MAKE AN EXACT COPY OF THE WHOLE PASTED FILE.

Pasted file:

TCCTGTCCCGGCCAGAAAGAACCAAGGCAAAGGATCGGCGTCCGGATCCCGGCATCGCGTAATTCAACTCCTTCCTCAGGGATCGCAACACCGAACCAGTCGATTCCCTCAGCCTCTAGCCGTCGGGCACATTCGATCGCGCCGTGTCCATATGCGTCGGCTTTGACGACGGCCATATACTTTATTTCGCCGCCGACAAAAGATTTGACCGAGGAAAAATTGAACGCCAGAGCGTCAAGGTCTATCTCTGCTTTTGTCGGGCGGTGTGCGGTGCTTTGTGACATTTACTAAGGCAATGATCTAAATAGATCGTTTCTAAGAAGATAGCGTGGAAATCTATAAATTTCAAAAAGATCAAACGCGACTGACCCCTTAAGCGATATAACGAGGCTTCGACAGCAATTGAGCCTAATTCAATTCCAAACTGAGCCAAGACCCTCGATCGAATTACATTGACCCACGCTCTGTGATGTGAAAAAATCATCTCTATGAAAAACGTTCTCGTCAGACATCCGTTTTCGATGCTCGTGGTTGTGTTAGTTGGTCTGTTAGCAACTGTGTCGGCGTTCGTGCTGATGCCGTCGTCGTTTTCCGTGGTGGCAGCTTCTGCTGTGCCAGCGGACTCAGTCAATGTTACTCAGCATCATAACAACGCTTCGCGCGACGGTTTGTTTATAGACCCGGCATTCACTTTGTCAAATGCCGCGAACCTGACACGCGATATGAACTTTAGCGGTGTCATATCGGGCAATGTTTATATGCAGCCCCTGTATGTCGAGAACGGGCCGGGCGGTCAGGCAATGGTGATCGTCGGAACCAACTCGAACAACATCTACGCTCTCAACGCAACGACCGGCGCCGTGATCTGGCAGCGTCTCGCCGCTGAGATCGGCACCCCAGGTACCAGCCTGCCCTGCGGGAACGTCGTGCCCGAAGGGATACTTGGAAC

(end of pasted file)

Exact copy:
TCCTGTCCCGGCCAGAAAGAACCAAGGCAAAGGATCGGCGTCCGGATCCCGGCATCGCGTAATTCAACTCCTTCCTCAGGGATCGCAACACCGAACCAGTCGATTCCCTCAGCCTCTAGCCGTCGGGCACATTCGATCGCGCCGTGTCCATATGCGTCGGCTTTGACGACGGCCATATACTTTATTTCGCCGCCGACAAAAGATTTGACCGAGGAAAAATTGAACGCCAGAGCGTCAAGGTCTATCTCTGCTTTTGTCGGGCGGTGTGCGGTGCTTTGTGACATTTACTAAGGCAATGATCTAAATAGATCGTTTCTAAGAAGATAGCGTGGAAATCTATAAATTTCAAAAAGATCAAACGCGACTGACCCCTTAAGCGATATAACGAGGCTTCGACAGCAATTGAGCCTAATTCAATTCCAAACTGAGCCAAGACCCTCGATCGAATTACATTGACCCACGCTCTGTGATGTGAAAAAATCATCTCTATGAAAAACGTTCTCGTCAGACATCCGTTTTCGATGCTCGTGGTTGTGTTAGTTGGTCTGTTAGCAACTGTGTCGGCGTTCGTGCTGATGCCGTCGTCGTTTTCCGTGGTGGCAGCTTCTGCTGTGCCAGCGGACTCAGTCAATGTTACTCAGCATCATAACAACGCTTCGCGCGACGGTTTGTTTATAGACCCGGCATTCACTTTGTCAAATGCCGCGAACCTGACACGCGATATGAACTTTAGCGGTGTCATATCGGGCAATGTTTATATGCAGCCCCTGTATGTCGAGAACGGGCCGGGCGGTCAGGCAATGGTGATCGTCGGAACCAACTCGAACAACATCTACGCTCTCAACGCAACGACCGGCGCCGTGATCTGGCAGCGTCTCGCCGCTGAGATCGGCACCCCAGGTACCAGCCTGCCCTGCGGGAACGTCGTGCCCGAAGGGATACTTGGAAC